if you want to keep a row for every flag, but assuming
the flags are sparse then a waste, and requires extra sql
in where clauses to check flag_val

Delphi pseudo code to update db for a master/master_flag set

type  tFlags = (A, B, C, D);
const cFlags : array of char = ('A','B','C','D');
var   flag   : tFlags;
type masterRec = record
id : integer;
altKey: string;
flags : set of tFlags;
end;
var master: masterRec;
begin
master.alt_key:= 'A Master Key';
insert or update
MASTER    (alt_key)
values    (:master.altKey)
matching  (alt_key)
returning id
into      master.id;
master.flags:= [A, C];
for flag in tflags do
if flag in master.flags
then insert or update
MASTER_FLAGS (master_id, flag)
values       (:master.Id, :cFlags[flag])
matching     (master_id, flag)
else delete from master_flags
where master_id = :master.id
and flag      = :cFlags[flag]
;
end

Now you can just select with join

-- All MASTER rows with flag 'C'
Select  *
from    MASTER m
join    MASTER_FLAGS mf on
on mf.master_id = m.id
and mf.flag_name = 'C' -- or mf_flag_NAME in ('A','B')
;
-- all master rows that do NOT have B flag
Select *
from    MASTER m
left
join    MASTER_FLAGS mf on
on mf.master_id = m.id
and mf.flag_name = 'B'
where   mf.flag_name is null;
;

Possible more efficient if MASTER had a lot of colums being returned?
Select *
from MASTER m
where
not exists (select 1 from master_flags mf
where mf.master_id = m.id
and   mf.flag = 'B' -- or 'in'
)

### Mark Rotteveel

Jun 1, 2021, 4:25:55 AMJun 1
On 2021-05-31 21:55, Tomasz Tyrakowski wrote:
> First, there's BIN_AND function in Firebird, so you can write
> BIN_AND(FLAGS, 2) and it's the same as bitwise "FLAGS AND 2".
> But packing bits into integers, while saving space, is somewhat
> cumbersome (so if DB size is not your primary concern, reconsider).
> Besides, if in the future your 26 flags become 126 flags, you may run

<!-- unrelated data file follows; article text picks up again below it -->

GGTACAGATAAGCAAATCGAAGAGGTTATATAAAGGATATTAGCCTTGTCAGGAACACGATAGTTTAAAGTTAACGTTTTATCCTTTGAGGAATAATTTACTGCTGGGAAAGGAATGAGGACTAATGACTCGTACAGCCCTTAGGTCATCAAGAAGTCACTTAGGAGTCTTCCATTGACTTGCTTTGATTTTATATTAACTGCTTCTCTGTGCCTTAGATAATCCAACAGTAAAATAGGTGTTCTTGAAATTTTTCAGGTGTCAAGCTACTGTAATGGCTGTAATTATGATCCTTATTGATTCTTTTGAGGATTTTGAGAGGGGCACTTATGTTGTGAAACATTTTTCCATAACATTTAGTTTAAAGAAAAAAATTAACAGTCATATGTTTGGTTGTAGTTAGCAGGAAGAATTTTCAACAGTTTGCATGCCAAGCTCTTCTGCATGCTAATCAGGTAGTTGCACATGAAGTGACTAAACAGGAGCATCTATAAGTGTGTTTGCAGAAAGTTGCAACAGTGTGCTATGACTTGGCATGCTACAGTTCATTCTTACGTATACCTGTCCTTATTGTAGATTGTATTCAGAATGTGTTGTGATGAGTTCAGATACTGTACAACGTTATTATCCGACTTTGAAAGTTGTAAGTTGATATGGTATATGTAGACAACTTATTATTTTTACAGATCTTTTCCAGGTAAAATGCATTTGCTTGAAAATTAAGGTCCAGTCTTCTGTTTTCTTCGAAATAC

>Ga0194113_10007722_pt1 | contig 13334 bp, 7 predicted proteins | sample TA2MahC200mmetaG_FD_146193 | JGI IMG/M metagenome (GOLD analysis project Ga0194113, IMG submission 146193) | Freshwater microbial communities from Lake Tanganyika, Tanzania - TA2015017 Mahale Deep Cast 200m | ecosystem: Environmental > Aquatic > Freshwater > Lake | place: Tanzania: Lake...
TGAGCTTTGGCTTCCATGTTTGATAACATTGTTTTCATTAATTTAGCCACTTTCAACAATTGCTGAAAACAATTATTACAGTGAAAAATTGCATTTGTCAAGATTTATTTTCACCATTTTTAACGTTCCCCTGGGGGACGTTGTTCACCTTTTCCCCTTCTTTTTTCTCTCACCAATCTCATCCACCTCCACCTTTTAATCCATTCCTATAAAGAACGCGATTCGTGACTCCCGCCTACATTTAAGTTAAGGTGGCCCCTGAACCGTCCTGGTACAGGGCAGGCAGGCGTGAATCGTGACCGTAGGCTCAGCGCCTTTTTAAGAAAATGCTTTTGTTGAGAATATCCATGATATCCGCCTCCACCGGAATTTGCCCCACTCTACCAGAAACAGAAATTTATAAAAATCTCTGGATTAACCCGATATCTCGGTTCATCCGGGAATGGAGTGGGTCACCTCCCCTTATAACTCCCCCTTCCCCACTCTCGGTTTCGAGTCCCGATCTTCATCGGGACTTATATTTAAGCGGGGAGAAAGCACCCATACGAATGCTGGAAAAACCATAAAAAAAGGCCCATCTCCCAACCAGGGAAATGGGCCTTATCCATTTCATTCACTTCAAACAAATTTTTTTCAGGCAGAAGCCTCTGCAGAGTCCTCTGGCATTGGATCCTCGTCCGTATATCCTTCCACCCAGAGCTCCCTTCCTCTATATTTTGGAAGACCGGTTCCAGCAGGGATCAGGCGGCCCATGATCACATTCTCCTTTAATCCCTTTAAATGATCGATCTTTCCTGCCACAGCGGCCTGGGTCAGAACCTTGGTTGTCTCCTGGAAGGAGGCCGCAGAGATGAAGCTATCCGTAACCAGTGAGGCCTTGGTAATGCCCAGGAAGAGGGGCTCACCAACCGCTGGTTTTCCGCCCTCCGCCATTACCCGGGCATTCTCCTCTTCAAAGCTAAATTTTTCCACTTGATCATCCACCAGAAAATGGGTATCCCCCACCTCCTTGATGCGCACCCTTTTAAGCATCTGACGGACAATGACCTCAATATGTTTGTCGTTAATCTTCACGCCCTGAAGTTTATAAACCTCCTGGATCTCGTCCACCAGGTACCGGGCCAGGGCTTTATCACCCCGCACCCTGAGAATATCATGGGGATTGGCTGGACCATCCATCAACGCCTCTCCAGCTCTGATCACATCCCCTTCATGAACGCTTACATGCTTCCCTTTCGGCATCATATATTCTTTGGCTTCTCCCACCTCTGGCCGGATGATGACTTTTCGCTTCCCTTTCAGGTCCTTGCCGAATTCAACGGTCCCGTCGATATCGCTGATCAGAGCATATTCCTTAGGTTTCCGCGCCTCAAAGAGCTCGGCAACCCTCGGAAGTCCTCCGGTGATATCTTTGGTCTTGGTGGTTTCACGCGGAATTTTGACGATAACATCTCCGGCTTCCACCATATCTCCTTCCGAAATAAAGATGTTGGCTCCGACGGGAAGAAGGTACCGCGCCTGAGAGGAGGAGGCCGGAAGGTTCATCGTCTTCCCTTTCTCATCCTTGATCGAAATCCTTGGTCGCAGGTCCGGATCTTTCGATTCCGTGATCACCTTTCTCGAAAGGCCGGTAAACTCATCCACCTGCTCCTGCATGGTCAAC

> out of bits in your ints (and you'll need to introduce another field,
> as
> a continuation of the existing one, all queries get complicated etc.),
> while altering CHAR(26) to CHAR(126) is easy.

Firebird introduces a 128-bit integer type, INT128, so that would still
leave you with two bits of growth ;)

Mark

### Mark Rotteveel

Jun 1, 2021, 4:26:47 AMJun 1
I meant to say "Firebird 4 introduces ...."

Mark

### Tomasz Tyrakowski

Jun 1, 2021, 4:39:45 AMJun 1
On 01.06.2021 at 00:14, Tim Crawford wrote:
> Maybe you want to think about normalization for many many reasons.
> If you go down a route with repeating values in a table you may live to
> regret it.....

Agreed. A char field containing a dozen flags probably doesn't fit the
first normalized form, but I'm not dogmatic :). Clarity of code first,
efficiency second, all the rest third.
Should the table with "flag fields" contain a billion rows, I would
probably go for indexed master-detail (as you suggested), 'cause
filtering with LIKE would be very inefficient. However, for rasonably
sized tables, yes/no fields simplify client code and are easier to
process by hand (if needed).
But, as I wrote previously, even though the yes/no flag fields have
worked for me, they don't have to work for others - it all depends on a
particular scenario.
Thanks for the correction, though.

have a good one